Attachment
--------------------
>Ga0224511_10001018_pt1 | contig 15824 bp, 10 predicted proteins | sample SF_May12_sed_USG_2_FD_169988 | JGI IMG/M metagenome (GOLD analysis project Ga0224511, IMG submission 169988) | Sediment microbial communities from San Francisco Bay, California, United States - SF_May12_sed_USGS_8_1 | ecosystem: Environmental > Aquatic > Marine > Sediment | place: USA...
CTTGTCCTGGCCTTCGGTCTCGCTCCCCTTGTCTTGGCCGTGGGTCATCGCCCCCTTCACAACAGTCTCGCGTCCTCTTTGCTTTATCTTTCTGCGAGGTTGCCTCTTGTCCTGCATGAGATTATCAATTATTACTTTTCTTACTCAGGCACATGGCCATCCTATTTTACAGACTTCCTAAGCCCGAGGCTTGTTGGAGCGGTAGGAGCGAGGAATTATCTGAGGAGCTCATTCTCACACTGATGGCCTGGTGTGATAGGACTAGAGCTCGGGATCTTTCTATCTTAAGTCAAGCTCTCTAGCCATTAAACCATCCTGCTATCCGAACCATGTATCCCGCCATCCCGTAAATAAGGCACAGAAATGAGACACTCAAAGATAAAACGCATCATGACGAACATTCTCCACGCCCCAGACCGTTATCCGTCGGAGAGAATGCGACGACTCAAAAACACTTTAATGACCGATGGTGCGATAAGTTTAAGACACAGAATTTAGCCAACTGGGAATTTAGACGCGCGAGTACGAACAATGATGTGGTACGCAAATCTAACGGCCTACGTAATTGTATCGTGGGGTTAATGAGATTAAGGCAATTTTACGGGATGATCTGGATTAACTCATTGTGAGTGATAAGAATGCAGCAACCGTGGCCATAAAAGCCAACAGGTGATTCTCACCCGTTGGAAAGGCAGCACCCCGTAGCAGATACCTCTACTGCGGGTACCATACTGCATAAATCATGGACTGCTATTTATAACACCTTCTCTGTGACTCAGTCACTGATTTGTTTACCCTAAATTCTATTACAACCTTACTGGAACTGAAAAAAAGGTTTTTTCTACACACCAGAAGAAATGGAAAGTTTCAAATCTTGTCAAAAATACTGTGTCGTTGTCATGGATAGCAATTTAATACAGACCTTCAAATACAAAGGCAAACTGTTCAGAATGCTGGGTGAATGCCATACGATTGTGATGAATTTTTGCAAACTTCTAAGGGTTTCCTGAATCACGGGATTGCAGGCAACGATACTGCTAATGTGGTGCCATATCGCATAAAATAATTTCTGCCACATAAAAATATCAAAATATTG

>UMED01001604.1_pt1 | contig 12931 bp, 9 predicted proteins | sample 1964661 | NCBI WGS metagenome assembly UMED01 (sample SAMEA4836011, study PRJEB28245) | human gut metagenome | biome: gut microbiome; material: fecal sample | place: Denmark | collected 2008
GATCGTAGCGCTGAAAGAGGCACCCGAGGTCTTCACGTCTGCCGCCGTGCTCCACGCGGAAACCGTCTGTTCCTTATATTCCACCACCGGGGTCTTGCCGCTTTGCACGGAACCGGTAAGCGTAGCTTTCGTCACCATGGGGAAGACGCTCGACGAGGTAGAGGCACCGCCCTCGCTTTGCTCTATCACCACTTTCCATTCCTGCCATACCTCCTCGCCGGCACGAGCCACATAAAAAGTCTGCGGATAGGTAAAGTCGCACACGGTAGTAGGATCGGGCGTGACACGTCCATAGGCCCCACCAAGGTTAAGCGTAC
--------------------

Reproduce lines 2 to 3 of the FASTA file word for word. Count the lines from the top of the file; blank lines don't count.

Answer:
CTTGTCCTGGCCTTCGGTCTCGCTCCCCTTGTCTTGGCCGTGGGTCATCGCCCCCTTCACAACAGTCTCGCGTCCTCTTTGCTTTATCTTTCTGCGAGGTTGCCTCTTGTCCTGCATGAGATTATCAATTATTACTTTTCTTACTCAGGCACATGGCCATCCTATTTTACAGACTTCCTAAGCCCGAGGCTTGTTGGAGCGGTAGGAGCGAGGAATTATCTGAGGAGCTCATTCTCACACTGATGGCCTGGTGTGATAGGACTAGAGCTCGGGATCTTTCTATCTTAAGTCAAGCTCTCTAGCCATTAAACCATCCTGCTATCCGAACCATGTATCCCGCCATCCCGTAAATAAGGCACAGAAATGAGACACTCAAAGATAAAACGCATCATGACGAACATTCTCCACGCCCCAGACCGTTATCCGTCGGAGAGAATGCGACGACTCAAAAACACTTTAATGACCGATGGTGCGATAAGTTTAAGACACAGAATTTAGCCAACTGGGAATTTAGACGCGCGAGTACGAACAATGATGTGGTACGCAAATCTAACGGCCTACGTAATTGTATCGTGGGGTTAATGAGATTAAGGCAATTTTACGGGATGATCTGGATTAACTCATTGTGAGTGATAAGAATGCAGCAACCGTGGCCATAAAAGCCAACAGGTGATTCTCACCCGTTGGAAAGGCAGCACCCCGTAGCAGATACCTCTACTGCGGGTACCATACTGCATAAATCATGGACTGCTATTTATAACACCTTCTCTGTGACTCAGTCACTGATTTGTTTACCCTAAATTCTATTACAACCTTACTGGAACTGAAAAAAAGGTTTTTTCTACACACCAGAAGAAATGGAAAGTTTCAAATCTTGTCAAAAATACTGTGTCGTTGTCATGGATAGCAATTTAATACAGACCTTCAAATACAAAGGCAAACTGTTCAGAATGCTGGGTGAATGCCATACGATTGTGATGAATTTTTGCAAACTTCTAAGGGTTTCCTGAATCACGGGATTGCAGGCAACGATACTGCTAATGTGGTGCCATATCGCATAAAATAATTTCTGCCACATAAAAATATCAAAATATTG

>UMED01001604.1_pt1 | contig 12931 bp, 9 predicted proteins | sample 1964661 | NCBI WGS metagenome assembly UMED01 (sample SAMEA4836011, study PRJEB28245) | human gut metagenome | biome: gut microbiome; material: fecal sample | place: Denmark | collected 2008